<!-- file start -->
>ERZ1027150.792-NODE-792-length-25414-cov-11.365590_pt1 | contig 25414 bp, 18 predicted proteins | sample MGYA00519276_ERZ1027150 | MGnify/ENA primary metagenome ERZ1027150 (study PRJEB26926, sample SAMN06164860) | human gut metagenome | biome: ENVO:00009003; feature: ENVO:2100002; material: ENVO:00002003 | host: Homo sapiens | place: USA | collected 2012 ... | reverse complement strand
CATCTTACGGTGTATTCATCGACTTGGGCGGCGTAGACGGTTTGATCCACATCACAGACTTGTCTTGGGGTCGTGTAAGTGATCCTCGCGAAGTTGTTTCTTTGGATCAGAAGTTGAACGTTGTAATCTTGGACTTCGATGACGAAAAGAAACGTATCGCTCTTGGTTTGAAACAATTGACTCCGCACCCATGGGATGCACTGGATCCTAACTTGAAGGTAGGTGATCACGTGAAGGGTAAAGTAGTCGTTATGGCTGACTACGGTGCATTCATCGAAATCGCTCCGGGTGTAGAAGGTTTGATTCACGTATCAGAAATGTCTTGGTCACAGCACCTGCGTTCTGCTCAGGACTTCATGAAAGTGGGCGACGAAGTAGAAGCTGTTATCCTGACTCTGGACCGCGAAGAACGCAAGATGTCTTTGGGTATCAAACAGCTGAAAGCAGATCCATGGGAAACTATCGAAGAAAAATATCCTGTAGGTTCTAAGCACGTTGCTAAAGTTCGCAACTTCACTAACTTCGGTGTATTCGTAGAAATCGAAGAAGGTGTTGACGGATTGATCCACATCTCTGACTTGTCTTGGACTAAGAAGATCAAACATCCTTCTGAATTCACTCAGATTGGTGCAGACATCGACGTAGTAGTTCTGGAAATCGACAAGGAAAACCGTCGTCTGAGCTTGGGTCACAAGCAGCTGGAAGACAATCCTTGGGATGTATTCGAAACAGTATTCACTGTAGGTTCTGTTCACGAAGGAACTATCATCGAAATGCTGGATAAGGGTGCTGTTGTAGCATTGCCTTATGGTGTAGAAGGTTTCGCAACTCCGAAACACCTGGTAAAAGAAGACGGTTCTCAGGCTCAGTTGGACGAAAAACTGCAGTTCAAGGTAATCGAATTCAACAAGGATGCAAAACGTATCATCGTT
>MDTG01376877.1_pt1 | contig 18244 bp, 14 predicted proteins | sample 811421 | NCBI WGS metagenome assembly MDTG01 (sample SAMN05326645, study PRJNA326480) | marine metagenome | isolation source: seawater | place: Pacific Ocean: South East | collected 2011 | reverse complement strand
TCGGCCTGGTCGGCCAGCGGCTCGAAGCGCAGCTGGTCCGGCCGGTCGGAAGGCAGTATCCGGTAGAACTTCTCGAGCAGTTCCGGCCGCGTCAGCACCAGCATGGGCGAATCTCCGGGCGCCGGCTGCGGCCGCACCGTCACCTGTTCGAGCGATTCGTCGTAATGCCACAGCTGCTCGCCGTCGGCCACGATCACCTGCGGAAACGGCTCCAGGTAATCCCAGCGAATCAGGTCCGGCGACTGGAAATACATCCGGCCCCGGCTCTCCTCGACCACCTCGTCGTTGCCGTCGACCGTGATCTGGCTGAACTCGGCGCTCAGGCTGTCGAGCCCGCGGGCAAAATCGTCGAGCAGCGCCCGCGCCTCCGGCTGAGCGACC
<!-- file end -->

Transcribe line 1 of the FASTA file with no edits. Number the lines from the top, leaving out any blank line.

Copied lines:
>ERZ1027150.792-NODE-792-length-25414-cov-11.365590_pt1 | contig 25414 bp, 18 predicted proteins | sample MGYA00519276_ERZ1027150 | MGnify/ENA primary metagenome ERZ1027150 (study PRJEB26926, sample SAMN06164860) | human gut metagenome | biome: ENVO:00009003; feature: ENVO:2100002; material: ENVO:00002003 | host: Homo sapiens | place: USA | collected 2012 ... | reverse complement strand